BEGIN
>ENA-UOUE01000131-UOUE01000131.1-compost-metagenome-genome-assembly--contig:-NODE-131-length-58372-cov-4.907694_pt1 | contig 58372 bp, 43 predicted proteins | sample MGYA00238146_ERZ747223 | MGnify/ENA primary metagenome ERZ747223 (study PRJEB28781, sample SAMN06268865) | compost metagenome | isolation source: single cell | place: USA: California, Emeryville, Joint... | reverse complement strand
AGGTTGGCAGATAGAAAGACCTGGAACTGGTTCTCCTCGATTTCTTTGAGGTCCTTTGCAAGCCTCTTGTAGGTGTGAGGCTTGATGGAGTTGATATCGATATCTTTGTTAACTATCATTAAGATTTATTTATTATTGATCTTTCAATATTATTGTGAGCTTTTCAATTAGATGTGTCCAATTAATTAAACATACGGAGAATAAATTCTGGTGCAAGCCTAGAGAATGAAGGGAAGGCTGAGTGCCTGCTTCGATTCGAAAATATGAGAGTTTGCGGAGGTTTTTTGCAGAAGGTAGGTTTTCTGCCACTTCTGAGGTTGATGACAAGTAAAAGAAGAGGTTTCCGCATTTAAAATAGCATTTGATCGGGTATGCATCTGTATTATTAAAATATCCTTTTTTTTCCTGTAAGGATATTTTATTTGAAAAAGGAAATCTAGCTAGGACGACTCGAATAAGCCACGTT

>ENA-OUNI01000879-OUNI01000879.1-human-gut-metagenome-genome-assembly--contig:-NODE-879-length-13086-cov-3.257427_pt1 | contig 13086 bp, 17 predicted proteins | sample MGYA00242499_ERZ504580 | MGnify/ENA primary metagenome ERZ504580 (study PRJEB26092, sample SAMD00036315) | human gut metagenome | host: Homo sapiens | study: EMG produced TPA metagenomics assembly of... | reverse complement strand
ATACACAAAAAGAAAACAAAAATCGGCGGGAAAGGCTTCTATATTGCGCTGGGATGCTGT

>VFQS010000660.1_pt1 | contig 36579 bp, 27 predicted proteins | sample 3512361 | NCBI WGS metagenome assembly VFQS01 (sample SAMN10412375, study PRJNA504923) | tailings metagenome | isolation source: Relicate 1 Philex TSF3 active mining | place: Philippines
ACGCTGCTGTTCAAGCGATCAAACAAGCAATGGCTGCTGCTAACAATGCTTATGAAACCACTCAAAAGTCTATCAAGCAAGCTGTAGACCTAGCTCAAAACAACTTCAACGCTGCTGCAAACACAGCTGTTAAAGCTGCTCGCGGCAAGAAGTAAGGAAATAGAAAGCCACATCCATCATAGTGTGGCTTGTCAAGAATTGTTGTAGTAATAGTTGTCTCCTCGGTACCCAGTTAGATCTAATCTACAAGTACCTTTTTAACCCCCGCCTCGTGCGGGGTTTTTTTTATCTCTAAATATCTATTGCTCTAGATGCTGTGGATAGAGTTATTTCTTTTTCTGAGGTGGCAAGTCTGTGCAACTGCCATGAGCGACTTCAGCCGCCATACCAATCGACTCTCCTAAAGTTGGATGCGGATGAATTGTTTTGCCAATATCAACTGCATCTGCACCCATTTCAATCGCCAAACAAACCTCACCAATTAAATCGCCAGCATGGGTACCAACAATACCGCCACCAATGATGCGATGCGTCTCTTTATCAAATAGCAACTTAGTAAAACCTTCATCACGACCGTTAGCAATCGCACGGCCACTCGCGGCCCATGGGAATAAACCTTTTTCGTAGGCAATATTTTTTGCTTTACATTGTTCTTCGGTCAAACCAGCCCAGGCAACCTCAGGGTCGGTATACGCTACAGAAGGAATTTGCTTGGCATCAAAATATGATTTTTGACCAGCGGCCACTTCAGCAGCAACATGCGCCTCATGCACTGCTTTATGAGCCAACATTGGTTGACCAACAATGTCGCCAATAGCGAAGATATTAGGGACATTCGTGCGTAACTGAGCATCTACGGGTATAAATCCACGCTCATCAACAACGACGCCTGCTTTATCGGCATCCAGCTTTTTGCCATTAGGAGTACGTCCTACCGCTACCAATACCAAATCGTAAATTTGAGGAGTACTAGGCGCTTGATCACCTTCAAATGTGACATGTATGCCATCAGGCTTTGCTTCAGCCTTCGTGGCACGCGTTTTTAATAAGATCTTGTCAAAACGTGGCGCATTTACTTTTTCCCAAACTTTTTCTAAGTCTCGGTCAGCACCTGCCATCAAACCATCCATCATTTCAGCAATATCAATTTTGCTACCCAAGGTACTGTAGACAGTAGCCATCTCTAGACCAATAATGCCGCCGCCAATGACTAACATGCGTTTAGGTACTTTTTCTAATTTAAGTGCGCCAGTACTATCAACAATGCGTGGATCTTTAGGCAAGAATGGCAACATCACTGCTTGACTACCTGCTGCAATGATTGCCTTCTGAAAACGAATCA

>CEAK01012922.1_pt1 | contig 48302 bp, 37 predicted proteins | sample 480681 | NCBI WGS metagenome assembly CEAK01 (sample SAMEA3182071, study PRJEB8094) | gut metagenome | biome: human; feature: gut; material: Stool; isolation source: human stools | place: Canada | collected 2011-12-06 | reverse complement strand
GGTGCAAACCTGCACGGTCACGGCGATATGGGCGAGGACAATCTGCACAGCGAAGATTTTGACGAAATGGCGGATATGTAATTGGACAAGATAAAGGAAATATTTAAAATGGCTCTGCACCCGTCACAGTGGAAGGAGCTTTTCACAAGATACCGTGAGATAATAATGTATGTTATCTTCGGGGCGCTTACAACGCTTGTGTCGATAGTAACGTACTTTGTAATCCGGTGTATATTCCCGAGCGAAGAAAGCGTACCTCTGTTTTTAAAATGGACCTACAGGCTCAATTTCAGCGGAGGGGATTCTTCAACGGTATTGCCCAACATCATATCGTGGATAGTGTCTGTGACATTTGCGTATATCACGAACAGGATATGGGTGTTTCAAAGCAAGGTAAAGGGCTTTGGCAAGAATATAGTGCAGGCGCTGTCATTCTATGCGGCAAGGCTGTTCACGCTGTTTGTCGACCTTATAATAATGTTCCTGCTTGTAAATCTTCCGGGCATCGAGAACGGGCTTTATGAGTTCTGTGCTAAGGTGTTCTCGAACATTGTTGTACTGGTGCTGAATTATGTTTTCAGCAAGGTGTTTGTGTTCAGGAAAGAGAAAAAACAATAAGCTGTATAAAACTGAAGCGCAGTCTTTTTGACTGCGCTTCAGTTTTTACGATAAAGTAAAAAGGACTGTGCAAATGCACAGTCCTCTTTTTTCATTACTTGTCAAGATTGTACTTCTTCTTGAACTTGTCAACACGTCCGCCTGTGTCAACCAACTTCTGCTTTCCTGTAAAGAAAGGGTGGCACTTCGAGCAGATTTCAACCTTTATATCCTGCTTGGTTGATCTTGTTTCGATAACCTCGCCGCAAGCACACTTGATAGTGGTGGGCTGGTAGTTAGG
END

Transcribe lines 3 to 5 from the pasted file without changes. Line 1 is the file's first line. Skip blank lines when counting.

>ENA-OUNI01000879-OUNI01000879.1-human-gut-metagenome-genome-assembly--contig:-NODE-879-length-13086-cov-3.257427_pt1 | contig 13086 bp, 17 predicted proteins | sample MGYA00242499_ERZ504580 | MGnify/ENA primary metagenome ERZ504580 (study PRJEB26092, sample SAMD00036315) | human gut metagenome | host: Homo sapiens | study: EMG produced TPA metagenomics assembly of... | reverse complement strand
ATACACAAAAAGAAAACAAAAATCGGCGGGAAAGGCTTCTATATTGCGCTGGGATGCTGT

>VFQS010000660.1_pt1 | contig 36579 bp, 27 predicted proteins | sample 3512361 | NCBI WGS metagenome assembly VFQS01 (sample SAMN10412375, study PRJNA504923) | tailings metagenome | isolation source: Relicate 1 Philex TSF3 active mining | place: Philippines